how to use 2 motor shield r3, to control 2 stepper motors

Hi everybody,
I've just subscribed, and I hope I'm in the right section of the forum.

I have 2 arduino motor shield r3 (http://www.arduino.cc/en/Main/ArduinoMotorShieldR3), as I need to control 2 stepper motors.

Is it possible to stack them? If it is how do I communicate to one or to the other one?

I need my setup to be as compact as possible, as it has to fit inside a laser box.
(I need to move 2 polarizers, and my university allowed me to buy these things only from their official suppliers (RS) and they don't have the adafruit motor shield v2, that would have been a much better option I think).

Thank you very much for your help,
Daniele

Hi,

  1. Bad news:
    your motorshield is using hardware fixed pins, so if you are stacking them together the two shields will have the same dir/step etc. pins in common - means: you cannot drive the two steppers separated from each other.

  2. Good news:
    have a look at this link.
    One recommendation is to mechanically separate the driving pins, the other is to use a kind of extra pin converter - which will add some extra height …

Maybe the first recommendation works best for you:

One potential way to use two shields would be to solder jumper wires to new pins for the PWM and DIR control pins, then clipping off the original pins (so they don’t contact the previous board’s controls).

Good luck

Even better IMHO would be not to use motor shields at all. Use specialized stepper motor drivers. Have a look at Stepper Motor Basics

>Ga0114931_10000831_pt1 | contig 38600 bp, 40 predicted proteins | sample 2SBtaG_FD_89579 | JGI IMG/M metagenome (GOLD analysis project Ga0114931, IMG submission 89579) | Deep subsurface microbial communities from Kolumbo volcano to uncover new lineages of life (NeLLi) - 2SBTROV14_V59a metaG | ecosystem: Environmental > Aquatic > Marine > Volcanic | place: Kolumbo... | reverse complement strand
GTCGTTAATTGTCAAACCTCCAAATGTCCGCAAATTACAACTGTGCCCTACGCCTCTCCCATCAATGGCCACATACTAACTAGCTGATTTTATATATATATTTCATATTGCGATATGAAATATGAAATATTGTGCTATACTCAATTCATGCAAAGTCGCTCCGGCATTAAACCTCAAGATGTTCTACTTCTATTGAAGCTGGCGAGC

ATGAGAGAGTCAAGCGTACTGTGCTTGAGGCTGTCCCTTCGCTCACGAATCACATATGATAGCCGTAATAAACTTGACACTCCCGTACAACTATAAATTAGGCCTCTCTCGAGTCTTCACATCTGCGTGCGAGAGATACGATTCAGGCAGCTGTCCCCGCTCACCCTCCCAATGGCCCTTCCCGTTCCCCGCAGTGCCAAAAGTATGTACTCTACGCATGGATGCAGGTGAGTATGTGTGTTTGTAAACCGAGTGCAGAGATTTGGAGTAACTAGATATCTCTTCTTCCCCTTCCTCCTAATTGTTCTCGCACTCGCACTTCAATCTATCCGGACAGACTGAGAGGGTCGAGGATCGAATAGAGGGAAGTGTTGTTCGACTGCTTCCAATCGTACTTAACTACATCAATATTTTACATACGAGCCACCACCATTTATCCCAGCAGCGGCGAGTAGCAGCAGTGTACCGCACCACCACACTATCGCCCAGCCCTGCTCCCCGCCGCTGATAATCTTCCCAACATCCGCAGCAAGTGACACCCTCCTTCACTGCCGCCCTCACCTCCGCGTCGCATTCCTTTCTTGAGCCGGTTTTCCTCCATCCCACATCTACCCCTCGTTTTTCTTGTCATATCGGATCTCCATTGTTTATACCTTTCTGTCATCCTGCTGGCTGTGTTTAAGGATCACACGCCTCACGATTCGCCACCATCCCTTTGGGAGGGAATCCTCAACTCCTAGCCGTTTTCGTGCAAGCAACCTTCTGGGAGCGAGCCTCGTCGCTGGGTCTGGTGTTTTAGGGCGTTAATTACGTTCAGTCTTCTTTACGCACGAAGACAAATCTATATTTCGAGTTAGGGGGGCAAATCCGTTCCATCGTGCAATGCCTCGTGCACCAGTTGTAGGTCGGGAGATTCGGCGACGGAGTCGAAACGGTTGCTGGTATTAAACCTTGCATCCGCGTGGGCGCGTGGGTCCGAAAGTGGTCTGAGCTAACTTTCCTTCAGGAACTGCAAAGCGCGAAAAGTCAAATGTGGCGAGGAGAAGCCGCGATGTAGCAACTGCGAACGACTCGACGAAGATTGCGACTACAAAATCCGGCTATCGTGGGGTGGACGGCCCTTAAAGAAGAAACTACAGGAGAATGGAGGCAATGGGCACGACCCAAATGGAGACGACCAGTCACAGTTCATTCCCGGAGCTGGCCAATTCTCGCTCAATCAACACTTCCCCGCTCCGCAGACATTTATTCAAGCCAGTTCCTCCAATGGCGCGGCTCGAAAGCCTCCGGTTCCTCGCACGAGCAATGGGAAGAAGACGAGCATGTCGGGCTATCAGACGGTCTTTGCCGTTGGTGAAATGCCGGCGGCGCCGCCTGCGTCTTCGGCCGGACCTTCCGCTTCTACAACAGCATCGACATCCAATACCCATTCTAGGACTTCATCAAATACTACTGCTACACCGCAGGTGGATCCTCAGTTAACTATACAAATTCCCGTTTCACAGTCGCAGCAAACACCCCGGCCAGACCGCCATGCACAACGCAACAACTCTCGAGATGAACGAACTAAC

...R

@Robin:

I totally agree, but the TO said, he had to use “official supplier” of his company, university or whatever.
So he has already got those “one way” shields.

The vast majority of stepper motors available today are low-impedance motors
designed for current drive, not voltage drive, and are not suitable for anything
but a chopper-driver like the A4988, DRV8825 or commercial stepper drives.

You can drive one high impedance stepper from a dual-motor shield, but they
are harder to find, more expensive, much much slower to turn, basically its not
done any more.

High impedance usually means about 30 to 50 ohms, 0.25 to 0.3A. Expect a
practical maximum speed of 150 to 200rpm

Low impedance is around 1 to 3 ohms, 1.5 to 2.5A (in NEMA17 format), or 0.5 to 2
ohms, 2 to 4A (NEMA23 size). Such motors are intended to be current driven and
with a reasonable supply voltage (24, 36, 48V) you'd get 1000 to 2500rpm in
practice.

If you don't want high speed performance one option is a high impedance
unipolar motor (5, 6 or 8 lead, not 4), two of which can be driven with a single
ULN2803 chip.